Evidence Considered


In this book I seriously consider the arguments for God that were made in a collection of essays edited by Michael Licona and William Dembski, entitled Evidence for God: 50 Arguments for Faith from the Bible, History, Philosophy, and Science.

Evidence for God is divided into 4 sections:

  1. The question of philosophy
  2. The question of science
  3. The question of Jesus
  4. The question of the Bible

with each section containing a number of essays. I have mirrored that structure in this book. In each chapter I summarize the argument made in Evidence for God, quoting frequently to try to ensure that I am not responding to a straw man of the argument. I have included sufficient detail so that it is not necessary to have read Evidence for God. I have also not shied away from being boring. Many of the arguments presented in Evidence for God do not even attempt to provide actual evidence, either defending a contradiction or presenting a theological discussion. In most of these cases, I will note that no evidence is presented but still engage with the discussion as given. Even if a particular chapter’s argument does not interest you, you may find my response contains a different view that is interesting. If it does not feel free to skim or skip, as each chapter is self-contained, and I reference other chapters where necessary.

Even with 50 arguments, several major reasons for belief remain uncovered. For example a personal experience of God, or the existence of the church. I discuss these and an overview of the argument from nature in the fifth section. A personal experience, in particular, is the reason most Christians I have spoken with choose to believe, even in the face of other evidence, which is why I wanted to be sure that this topic was covered.

I actually expect that most Christians will agree with most of what I have said, that some Christians will agree with all of it, and that pretty much all Christians will agree with some of it. Since becoming an atheist, I have discovered that many people had also quietly done so without telling too many people about it. They essentially say that the journey is very personal and if faith gives people comfort, then who are they to dissuade others from their opinion. I know people who call themselves atheist Christians, or Christian atheists: they feel like they are part of the community but do not believe. On the opposite extreme, a good friend of mine, who is a devout Christian, commented early on in my journey: “If you come to the conclusion that Christianity is wrong, I would expect you to fight it with everything you have, as it would constitute the greatest evil ever perpetrated on mankind.”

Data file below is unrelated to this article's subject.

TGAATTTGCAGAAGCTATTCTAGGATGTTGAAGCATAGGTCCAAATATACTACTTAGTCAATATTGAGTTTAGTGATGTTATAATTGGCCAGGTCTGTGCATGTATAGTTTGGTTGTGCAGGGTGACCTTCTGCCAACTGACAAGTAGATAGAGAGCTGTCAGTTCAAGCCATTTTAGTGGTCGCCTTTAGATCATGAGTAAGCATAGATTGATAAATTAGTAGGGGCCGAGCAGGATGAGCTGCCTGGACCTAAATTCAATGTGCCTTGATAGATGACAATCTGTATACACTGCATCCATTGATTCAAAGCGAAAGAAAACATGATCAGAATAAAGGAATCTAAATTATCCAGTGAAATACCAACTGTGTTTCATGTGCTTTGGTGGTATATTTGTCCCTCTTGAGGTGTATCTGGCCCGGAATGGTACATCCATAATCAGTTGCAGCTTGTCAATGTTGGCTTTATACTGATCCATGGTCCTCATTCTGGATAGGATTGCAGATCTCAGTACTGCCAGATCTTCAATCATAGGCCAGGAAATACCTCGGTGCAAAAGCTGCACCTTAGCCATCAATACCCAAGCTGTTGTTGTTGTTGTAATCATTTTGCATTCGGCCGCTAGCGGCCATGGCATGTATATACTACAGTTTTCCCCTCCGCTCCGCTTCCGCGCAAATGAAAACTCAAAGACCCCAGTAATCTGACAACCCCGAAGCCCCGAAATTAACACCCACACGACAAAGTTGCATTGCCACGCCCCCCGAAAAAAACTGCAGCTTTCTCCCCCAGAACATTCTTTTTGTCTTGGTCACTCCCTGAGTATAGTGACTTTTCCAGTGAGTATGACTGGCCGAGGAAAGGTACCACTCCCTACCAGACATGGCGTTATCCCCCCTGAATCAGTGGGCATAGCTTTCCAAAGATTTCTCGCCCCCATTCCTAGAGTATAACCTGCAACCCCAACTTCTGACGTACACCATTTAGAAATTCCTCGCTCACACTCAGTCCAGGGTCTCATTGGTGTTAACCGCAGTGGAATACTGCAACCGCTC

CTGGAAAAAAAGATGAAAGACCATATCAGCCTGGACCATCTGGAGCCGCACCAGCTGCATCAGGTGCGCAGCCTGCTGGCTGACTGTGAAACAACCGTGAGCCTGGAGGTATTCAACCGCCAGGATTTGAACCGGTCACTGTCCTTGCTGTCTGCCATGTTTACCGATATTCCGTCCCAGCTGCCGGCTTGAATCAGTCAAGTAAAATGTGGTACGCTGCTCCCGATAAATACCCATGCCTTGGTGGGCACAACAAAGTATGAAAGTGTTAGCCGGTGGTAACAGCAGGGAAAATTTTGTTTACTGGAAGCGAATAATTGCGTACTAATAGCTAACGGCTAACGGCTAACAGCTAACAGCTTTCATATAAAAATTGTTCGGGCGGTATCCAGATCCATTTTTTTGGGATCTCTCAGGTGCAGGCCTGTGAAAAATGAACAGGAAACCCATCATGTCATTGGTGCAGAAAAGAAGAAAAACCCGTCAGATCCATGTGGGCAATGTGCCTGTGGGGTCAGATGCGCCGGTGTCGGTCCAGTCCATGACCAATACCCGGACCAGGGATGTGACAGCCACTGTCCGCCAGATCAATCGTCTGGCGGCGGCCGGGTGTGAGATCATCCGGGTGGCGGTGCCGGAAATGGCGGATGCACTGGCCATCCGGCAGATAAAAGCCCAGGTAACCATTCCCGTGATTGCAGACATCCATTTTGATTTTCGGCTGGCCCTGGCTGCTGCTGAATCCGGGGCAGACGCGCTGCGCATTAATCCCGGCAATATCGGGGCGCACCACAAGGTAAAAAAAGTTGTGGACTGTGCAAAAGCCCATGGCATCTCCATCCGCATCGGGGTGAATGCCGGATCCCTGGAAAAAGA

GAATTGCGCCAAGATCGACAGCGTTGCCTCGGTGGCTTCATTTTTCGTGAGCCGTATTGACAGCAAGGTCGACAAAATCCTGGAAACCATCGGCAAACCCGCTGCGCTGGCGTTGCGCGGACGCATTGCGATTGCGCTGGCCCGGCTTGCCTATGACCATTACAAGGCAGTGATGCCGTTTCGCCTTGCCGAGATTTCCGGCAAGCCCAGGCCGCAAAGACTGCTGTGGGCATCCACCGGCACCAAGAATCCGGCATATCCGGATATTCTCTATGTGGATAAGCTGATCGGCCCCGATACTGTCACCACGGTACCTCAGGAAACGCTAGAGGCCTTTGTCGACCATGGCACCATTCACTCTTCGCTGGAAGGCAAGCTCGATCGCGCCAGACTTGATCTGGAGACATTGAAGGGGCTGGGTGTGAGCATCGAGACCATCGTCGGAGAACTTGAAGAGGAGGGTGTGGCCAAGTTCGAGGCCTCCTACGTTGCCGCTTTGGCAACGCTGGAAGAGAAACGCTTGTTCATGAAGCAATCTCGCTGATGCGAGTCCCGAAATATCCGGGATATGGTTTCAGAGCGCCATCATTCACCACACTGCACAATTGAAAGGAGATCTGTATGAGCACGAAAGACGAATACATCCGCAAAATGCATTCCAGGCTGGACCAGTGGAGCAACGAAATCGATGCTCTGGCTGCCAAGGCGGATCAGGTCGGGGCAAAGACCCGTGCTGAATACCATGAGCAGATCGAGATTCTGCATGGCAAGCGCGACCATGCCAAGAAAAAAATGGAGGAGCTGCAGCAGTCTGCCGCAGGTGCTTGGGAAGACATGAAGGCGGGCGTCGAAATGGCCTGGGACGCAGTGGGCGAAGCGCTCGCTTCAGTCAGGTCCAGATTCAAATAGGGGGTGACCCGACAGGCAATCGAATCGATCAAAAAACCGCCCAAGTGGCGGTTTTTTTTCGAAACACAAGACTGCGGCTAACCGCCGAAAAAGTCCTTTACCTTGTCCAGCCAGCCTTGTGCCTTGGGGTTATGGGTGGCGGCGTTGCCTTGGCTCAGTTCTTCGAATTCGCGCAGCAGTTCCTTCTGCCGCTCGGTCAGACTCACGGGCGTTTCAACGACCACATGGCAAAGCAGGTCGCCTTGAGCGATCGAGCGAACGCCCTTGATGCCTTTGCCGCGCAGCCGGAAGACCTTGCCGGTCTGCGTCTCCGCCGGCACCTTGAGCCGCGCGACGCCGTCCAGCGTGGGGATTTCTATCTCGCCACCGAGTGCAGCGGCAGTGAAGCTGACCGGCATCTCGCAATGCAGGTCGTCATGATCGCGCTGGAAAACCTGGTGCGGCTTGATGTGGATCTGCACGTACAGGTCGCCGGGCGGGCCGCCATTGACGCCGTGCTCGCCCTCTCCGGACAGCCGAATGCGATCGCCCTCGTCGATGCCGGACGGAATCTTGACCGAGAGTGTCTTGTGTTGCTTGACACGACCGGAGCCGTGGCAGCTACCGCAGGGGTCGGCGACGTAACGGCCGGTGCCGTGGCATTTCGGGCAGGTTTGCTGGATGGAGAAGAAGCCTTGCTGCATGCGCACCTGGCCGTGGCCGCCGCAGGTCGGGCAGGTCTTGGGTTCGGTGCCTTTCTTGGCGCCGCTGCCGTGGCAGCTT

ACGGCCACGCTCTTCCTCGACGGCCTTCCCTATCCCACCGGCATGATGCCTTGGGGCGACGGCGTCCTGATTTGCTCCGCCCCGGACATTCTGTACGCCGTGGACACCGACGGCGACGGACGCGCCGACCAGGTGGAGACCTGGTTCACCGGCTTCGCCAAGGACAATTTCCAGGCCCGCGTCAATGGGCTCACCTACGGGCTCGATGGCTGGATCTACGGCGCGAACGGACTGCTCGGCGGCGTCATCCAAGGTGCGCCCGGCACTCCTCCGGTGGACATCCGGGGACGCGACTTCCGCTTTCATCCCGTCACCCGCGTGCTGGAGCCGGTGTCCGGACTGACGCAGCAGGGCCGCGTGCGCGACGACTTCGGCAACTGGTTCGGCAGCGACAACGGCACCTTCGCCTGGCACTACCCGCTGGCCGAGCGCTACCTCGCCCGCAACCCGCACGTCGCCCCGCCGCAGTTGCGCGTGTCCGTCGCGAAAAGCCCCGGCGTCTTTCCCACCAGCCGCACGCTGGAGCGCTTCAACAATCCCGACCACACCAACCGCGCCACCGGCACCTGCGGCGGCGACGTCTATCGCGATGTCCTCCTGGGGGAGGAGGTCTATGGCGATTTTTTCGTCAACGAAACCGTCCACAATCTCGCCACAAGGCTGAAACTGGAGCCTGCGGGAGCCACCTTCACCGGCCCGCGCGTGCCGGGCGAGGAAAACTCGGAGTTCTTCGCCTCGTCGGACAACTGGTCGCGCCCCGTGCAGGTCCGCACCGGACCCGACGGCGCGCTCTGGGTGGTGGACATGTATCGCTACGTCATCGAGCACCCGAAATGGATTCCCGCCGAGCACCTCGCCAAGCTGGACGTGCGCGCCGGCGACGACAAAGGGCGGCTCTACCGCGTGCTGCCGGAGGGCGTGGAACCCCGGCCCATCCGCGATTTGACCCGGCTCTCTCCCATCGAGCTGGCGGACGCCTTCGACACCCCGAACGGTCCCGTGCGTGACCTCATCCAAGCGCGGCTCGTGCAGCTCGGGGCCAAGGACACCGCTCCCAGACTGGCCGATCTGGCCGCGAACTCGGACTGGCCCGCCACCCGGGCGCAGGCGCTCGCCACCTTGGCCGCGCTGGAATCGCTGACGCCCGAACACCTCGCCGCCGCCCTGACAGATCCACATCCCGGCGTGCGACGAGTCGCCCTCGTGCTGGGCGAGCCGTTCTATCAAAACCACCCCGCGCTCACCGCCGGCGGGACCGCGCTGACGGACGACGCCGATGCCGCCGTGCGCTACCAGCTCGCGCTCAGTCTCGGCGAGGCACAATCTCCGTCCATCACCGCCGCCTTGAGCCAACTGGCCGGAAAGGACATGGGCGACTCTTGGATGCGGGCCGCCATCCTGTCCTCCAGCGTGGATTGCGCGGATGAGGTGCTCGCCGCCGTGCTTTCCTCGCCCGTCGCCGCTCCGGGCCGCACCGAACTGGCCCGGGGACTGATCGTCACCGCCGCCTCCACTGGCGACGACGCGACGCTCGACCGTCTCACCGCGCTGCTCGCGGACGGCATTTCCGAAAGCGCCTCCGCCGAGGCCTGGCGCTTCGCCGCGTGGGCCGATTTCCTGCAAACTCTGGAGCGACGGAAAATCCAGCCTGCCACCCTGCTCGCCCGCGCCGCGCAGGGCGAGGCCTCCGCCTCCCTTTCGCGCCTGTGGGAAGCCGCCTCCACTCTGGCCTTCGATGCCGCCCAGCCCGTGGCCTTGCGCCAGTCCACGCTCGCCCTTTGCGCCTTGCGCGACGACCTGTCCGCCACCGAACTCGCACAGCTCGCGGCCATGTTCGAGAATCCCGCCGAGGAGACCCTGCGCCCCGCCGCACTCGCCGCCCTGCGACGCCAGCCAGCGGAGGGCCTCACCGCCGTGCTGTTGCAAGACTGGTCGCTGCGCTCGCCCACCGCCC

The book will be available on Amazon soon, and in the meantime you can read some early drafts of the chapters here.

The Resurrection Considered

Champaigne La Crucifixion
Champaigne La Crucifixion


One of the chapters in Evidence for God was on the subject of the resurrection. That chapter referred to a book by Gary Habermas and Michael Licona called The Case for the Resurrection of Jesus. This was the central notion on which my Christianity hung. It took me a long time to seriously consider the question: "What do atheists make of the evidence for the resurrection?" But when I did seriously engage with that question, I abandoned my faith within a few months.

The topic remains fascinating to me, and the truth is not so fragile that it cannot be examined more closely, so in this book I engage with The Case for the Resurrection of Jesus in a great deal of detail. Previews of this book can be read here.

The Cross-Referenced Bible

The Cross-Referenced Bible Cover

This is a Bible designed for Kindle that takes advantage of the ability of ebooks to use hyperlinks. It allows the reader to link to other relevant and related passages in an unobtrusive way. Available here.

Unlike many study Bibles, it does not provide commentary and theology. It does not tell you how to think about a particular passage or what the author's "orthodox" view of it might be or what a verse really means. It provides historical information in footnotes and cross-references to other parts of the Bible.

For example, the gospel parallels can easily be reached for a reader wanting to see what the other gospels wrote about a particular story. The references work in both directions in general, which has several advantages. See my blog post on the advantages of this.